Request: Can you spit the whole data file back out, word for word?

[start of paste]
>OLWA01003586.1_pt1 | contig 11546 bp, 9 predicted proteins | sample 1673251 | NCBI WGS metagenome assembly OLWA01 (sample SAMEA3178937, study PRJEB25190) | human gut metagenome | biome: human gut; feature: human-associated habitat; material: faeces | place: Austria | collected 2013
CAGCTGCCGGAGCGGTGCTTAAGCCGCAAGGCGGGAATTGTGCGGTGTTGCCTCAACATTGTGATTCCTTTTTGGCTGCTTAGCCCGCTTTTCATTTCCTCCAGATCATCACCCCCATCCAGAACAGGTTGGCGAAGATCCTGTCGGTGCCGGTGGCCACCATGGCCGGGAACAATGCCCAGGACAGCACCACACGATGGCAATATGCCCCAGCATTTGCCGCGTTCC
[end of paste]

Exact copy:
>OLWA01003586.1_pt1 | contig 11546 bp, 9 predicted proteins | sample 1673251 | NCBI WGS metagenome assembly OLWA01 (sample SAMEA3178937, study PRJEB25190) | human gut metagenome | biome: human gut; feature: human-associated habitat; material: faeces | place: Austria | collected 2013
CAGCTGCCGGAGCGGTGCTTAAGCCGCAAGGCGGGAATTGTGCGGTGTTGCCTCAACATTGTGATTCCTTTTTGGCTGCTTAGCCCGCTTTTCATTTCCTCCAGATCATCACCCCCATCCAGAACAGGTTGGCGAAGATCCTGTCGGTGCCGGTGGCCACCATGGCCGGGAACAATGCCCAGGACAGCACCACACGATGGCAATATGCCCCAGCATTTGCCGCGTTCC